The water crisis in the OccupiedTerritories results from these restrictions as well as Israel’s minimal investment in water infrastructure. In 2008, 8.6 percent of Palestinians in the West Bank lived in communities not connected to running water, while another 190,000 (about 8 percent) lived in communities supplied with limited water. One-third of the water supplied to the West Bank is lost due to leakage, defective maintenance and old infrastructure.[viii]
What is the difference in Israeli-Palestinian water consumption?
Per capita water consumption for Israelis is close to three and a half times that of Palestinians. On average, in the West Bank, daily per capita consumption (domestic, urban and industrial use) is around 73 litres. In areas of the northern West Bank, it is even lower (e.g. 44 litres in Jenin; 37 litres in Tubas.) The World Health Organization recommends 100 litres of water per capita per day as a minimum, a figure which factors in domestic use and consumption from public institutions such as hospitals and schools. Daily Palestinian consumption is one-third less than the recommended quantity.[ix] By comparison, daily per capita water consumption in Israeli towns is 242 litres.
What has been the impact of the war and blockade on water in Gaza?
The Israeli blockade imposed on Gaza since 2007 combined with Israel’s assault on Gaza in 2008-2009 has devastated Gaza’s water and sanitation services. Fuel and electricity shortages in Gaza before the war were already severely impacting water services, while the construction materials needed to repair the damages after the assault have, up until recently, not been allowed in. [x] As a result, 50 to 80 million litres of partially treated sewage are released directly into the Mediterranean each day, and poor water quality has caused serious health problems in vulnerable groups. Due to the blockade, sewage treatment projects have been cancelled or postponed, causing the aquifer water quality to deteriorate: only 5-10% of the aquifer water now meets drinking quality standards.[xi] Due to the intermittent supply of water, domestic consumption is so low in parts of Gaza that people are forced to neglect their hygiene, further escalating health risks.
Do Israeli water practices and policies violate international law?
Yes. Under international law and as the occupying power, Israel holds the primary responsibility for the welfare of the Palestinians. Yet discriminatory Israeli policies and practices routinely deny Palestinians their right to water and sanitation. The right to water and sanitation, and the right for a people to make use of their natural wealth are human rights under international law that Israel has ratified, e.g. The International Covenant on Economic, Social and Cultural Rights (1966) Articles 1, 11, 25; The Convention on the Elimination of All Forms of Discrimination against Women (1979) Article 14-2(h); and The Convention on the Rights of the Child (1989) Article 24-2(c). Article 27 of the Fourth Geneva Convention prohibits an occupying state from discriminating between residents of occupied territory, yet Israeli colonists in the West Bank are allocated much more water than Palestinians.Finally, Article 43 of The Hague Regulations (1907) prohibits the occupying power from changing laws that were in place prior to the occupation. Nevertheless, Israel`s military orders regarding water resources and supply significantly altered the legal and institutional structure of the Palestinian water sector. Article 55 limits the right of the occupying power to utilize the water sources of occupied territory—it must be for military needs and must not exceed past use. Colonist water consumption in the OPT violates Article 55.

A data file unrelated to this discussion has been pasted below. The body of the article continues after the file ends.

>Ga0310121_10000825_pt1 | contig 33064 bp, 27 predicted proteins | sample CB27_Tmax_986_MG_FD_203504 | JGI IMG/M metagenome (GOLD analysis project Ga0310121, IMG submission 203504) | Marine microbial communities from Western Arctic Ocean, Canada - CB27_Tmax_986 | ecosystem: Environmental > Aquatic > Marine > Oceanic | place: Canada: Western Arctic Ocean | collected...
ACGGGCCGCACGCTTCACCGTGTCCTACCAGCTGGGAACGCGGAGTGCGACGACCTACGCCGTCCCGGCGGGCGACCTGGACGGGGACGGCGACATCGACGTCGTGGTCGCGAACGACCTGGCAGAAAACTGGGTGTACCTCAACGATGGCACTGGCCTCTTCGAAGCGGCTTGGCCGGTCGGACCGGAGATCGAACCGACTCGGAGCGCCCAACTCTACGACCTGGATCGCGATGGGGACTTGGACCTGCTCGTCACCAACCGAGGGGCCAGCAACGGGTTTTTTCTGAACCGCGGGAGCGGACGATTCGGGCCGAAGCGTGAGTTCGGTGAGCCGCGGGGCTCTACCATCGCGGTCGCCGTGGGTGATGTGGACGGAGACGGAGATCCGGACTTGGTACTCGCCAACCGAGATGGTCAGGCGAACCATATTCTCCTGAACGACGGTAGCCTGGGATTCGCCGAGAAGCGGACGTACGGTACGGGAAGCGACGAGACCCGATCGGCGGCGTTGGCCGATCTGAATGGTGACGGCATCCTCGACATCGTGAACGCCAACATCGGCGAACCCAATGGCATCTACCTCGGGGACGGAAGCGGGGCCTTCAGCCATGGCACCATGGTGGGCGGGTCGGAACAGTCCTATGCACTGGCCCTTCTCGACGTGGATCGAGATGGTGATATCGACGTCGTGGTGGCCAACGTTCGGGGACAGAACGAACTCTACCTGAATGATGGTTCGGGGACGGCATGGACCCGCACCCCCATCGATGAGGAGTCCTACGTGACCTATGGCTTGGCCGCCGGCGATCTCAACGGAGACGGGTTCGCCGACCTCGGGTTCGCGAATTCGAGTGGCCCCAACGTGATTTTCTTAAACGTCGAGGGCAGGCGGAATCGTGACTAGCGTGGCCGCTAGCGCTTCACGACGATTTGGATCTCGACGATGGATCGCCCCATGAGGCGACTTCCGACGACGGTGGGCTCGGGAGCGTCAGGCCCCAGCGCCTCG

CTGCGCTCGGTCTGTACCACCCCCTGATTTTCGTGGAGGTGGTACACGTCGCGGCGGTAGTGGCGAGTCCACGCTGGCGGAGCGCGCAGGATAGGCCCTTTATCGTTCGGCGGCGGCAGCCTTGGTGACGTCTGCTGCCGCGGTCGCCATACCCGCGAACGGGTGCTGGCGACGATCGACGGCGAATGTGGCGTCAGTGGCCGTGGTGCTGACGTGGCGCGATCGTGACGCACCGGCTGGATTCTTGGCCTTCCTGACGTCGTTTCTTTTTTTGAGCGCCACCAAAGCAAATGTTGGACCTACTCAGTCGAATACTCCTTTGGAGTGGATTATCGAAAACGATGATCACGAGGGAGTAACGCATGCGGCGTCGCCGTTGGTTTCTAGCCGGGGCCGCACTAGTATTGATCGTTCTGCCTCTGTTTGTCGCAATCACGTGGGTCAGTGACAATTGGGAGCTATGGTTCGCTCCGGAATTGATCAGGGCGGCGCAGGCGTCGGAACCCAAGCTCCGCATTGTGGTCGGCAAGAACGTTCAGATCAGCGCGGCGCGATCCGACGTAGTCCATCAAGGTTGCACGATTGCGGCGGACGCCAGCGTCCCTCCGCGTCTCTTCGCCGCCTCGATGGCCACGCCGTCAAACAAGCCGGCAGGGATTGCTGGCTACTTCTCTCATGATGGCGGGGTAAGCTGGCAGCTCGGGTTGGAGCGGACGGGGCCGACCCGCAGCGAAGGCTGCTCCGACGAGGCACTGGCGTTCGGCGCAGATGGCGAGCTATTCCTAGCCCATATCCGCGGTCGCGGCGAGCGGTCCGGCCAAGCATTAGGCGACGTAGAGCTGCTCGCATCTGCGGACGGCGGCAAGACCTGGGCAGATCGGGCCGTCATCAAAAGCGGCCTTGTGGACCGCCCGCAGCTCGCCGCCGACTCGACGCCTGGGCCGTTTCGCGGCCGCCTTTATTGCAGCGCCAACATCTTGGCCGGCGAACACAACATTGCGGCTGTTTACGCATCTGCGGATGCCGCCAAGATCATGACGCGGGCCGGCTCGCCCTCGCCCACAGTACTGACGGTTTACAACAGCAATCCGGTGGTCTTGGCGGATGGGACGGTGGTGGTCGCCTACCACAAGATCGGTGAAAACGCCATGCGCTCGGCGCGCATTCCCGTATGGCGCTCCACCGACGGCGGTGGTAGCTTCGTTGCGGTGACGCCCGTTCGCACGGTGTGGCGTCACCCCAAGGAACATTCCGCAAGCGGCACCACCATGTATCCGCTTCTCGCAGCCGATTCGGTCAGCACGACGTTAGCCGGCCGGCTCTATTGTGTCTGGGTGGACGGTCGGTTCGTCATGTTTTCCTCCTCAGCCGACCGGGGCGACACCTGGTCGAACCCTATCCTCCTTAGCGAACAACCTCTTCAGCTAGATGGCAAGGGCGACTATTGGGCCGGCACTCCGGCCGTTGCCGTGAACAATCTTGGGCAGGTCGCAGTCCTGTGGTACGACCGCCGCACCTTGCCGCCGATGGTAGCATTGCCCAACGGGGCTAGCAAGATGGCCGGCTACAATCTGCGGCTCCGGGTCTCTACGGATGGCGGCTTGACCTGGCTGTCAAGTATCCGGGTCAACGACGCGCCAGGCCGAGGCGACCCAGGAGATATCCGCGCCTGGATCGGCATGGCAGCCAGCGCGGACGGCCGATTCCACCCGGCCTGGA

[i] Lein, Yehezkel. “Not even a drop.” B’Tselem. July, 2001.
[iii] “Assessment of Restrictions on Palestinian Water Sector Development.” World Bank. April, 2009.
[iv] Ibid., The World Bank provides the following comparison among nationalities in the region, by cubic metre, per capita, per annum: West Bank 75, Gaza 125, Jordan 200, Israel 240, Lebanon 1,200, Syria 1,500.
[v] Lein, Yehezkel. “Not even a drop.” B’Tselem. July, 2001
[vi] “The shared water sources and the control over them.” B’Tselem, http://www.btselem.org/english/water/shared_sources.asp, Aug. 4, 2010
[vii] “Factsheet: Water resources in the West Bank.” Emergency Water, Sanitation and Hygiene group (EWASH), http://www.ewash.org/en/
[viii] Ibid., “The shared water sources and the control over them.”
[ix] “The gap in water consumption between Palestinians and Israelis.” B’Tselem., http://www.btselem.org/english/water/consumption_gap.asp
[x] Note: The restrictions imposed by Israel through its blockade of Gaza are variable. At the writing of this factsheet, in the immediate aftermath of the May 31, 2010 Israeli attack on the Gaza aid flotilla, Israeli restrictions on infrastructure repair and replacement equipment have been somewhat relaxed. Nevertheless, for three years, from 2007-2010, there was a moratorium on the entry of such equipment into the Gaza.
[xi] “Water quality in the Gaza Strip.” Emergency Water, Sanitation and Hygiene group (EWASH), http://www.ewash.org/en/